HTML is the markup language that we use to structure and give meaning to our web content, for example defining paragraphs, headings, and data tables, or embedding images and videos in the page.
CSS is a language of style rules that we use to apply styling to our HTML content, for example setting background colors and fonts, and laying out our content in multiple columns.
The three layers build on top of one another nicely. Let’s take a simple text label as an example.
Then we can add some CSS into the mix to get it looking nice:
So what can it really do?
- Store useful values inside variables. In the above example for instance, we ask for a new name to be entered the store that name in a variable called name.
- Operations on pieces of text (known as “strings” in programming). In the above example we take the string “Player 1: ” and join it to the name variable to create the complete text label, e.g. ”Player 1: name”.
- Running code in response to certain events occurring on a web page. We used a click event in our example above to detect when the button is clicked and then run the code that updates the text label, and much more!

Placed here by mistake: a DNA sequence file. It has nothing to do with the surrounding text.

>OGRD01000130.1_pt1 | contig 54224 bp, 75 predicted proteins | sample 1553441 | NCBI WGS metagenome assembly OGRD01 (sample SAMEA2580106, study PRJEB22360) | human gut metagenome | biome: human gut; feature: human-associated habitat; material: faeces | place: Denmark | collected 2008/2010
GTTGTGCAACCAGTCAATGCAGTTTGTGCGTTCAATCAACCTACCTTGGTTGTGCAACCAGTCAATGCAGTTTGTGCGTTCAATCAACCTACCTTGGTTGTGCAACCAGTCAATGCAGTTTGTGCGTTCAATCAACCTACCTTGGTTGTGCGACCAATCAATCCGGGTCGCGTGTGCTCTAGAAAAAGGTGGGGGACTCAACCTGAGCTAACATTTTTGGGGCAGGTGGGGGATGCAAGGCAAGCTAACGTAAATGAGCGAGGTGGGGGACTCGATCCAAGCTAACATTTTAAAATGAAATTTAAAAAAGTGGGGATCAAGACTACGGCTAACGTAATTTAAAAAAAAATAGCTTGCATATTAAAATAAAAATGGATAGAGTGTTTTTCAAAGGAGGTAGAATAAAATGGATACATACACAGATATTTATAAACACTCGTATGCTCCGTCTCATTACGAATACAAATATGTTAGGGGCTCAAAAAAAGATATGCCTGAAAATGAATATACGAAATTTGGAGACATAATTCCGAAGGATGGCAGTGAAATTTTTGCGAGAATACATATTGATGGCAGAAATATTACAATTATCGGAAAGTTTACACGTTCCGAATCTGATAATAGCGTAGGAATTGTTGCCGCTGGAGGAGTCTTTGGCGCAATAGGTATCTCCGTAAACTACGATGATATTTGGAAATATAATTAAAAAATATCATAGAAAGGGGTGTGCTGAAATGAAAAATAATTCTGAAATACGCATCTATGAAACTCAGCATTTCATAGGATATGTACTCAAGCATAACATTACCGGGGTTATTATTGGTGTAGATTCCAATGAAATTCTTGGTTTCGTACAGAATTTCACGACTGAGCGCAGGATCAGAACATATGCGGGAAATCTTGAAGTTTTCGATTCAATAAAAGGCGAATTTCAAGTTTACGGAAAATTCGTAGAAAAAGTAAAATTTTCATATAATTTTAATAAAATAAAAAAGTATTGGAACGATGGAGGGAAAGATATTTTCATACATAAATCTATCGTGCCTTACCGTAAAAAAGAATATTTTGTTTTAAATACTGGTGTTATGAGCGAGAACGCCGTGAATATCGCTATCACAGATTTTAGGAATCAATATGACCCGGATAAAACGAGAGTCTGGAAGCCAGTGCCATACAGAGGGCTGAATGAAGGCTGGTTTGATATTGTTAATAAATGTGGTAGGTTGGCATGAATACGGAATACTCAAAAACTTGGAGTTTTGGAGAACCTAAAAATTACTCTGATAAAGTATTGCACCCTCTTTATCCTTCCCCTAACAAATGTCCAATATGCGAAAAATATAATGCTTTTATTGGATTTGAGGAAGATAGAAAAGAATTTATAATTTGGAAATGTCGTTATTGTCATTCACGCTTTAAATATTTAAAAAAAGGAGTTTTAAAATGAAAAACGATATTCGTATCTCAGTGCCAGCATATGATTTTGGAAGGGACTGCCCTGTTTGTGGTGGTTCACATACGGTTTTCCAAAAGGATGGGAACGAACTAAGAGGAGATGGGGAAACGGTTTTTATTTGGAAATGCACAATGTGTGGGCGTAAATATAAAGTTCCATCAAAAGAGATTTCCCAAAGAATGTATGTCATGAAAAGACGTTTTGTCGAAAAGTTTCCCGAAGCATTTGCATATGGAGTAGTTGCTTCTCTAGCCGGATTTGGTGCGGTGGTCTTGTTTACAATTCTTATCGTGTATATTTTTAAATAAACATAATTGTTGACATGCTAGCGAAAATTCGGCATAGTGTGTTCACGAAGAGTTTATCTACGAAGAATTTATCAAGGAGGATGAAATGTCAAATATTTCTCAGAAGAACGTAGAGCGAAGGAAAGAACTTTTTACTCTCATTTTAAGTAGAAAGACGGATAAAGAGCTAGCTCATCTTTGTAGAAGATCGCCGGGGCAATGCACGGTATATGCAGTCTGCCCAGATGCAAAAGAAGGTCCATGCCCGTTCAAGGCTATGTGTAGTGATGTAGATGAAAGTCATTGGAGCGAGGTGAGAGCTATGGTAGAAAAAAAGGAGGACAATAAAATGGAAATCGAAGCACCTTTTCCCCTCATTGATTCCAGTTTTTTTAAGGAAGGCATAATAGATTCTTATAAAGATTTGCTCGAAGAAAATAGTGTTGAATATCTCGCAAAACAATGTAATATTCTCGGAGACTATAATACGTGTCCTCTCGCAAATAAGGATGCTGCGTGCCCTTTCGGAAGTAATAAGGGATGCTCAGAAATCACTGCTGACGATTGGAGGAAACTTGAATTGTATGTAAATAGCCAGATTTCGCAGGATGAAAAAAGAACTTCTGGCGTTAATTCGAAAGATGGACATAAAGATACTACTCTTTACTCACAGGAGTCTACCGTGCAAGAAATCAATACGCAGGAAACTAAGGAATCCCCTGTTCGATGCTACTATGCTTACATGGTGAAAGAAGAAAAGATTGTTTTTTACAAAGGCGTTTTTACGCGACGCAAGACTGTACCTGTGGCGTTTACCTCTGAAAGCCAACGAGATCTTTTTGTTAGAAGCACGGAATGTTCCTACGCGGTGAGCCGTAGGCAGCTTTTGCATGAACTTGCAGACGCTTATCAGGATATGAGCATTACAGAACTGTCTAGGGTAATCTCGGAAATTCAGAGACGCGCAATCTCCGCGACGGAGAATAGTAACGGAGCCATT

Here we are selecting a heading (line 1), then attaching an event listener to it (line 3) so that when the heading is clicked, the myFunction() code block (lines 5–8) is run. The myFunction() code block (these types of reusable code blocks are called “functions”) asks the user for a new name, and then inserts that name into the paragraph to update the display.
If you swapped the order of the first two lines of code, it would no longer work, you’d get an error returned in the browser developer console, and the TypeError: element is undefined. This means that the element object does not exist yet, so we can’t add an event listener to it. This is a very common error — you need to be careful that the objects referenced in your code exist before you try to do stuff to them.
Interpreted versus compiled code
You might hear the terms interpreted and compiled in the context of programming. In interpreted languages, the code is run from top to bottom and the result of running the code is immediately returned. You don’t have to transform the code into a different form before the browser runs it. The code is received in its programmer-friendly text form and processed directly from that.
Compiled languages on the other hand are transformed (compiled) into another form before they are run by the computer. For example, C/C++ are compiled into machine code that is then run by the computer. The program is executed from a binary format, which was generated from the original program source code.
Server-side versus client-side code
Dynamic versus static code
A web page with no dynamically updating content is referred to as static, it more like just shows the same content all the time.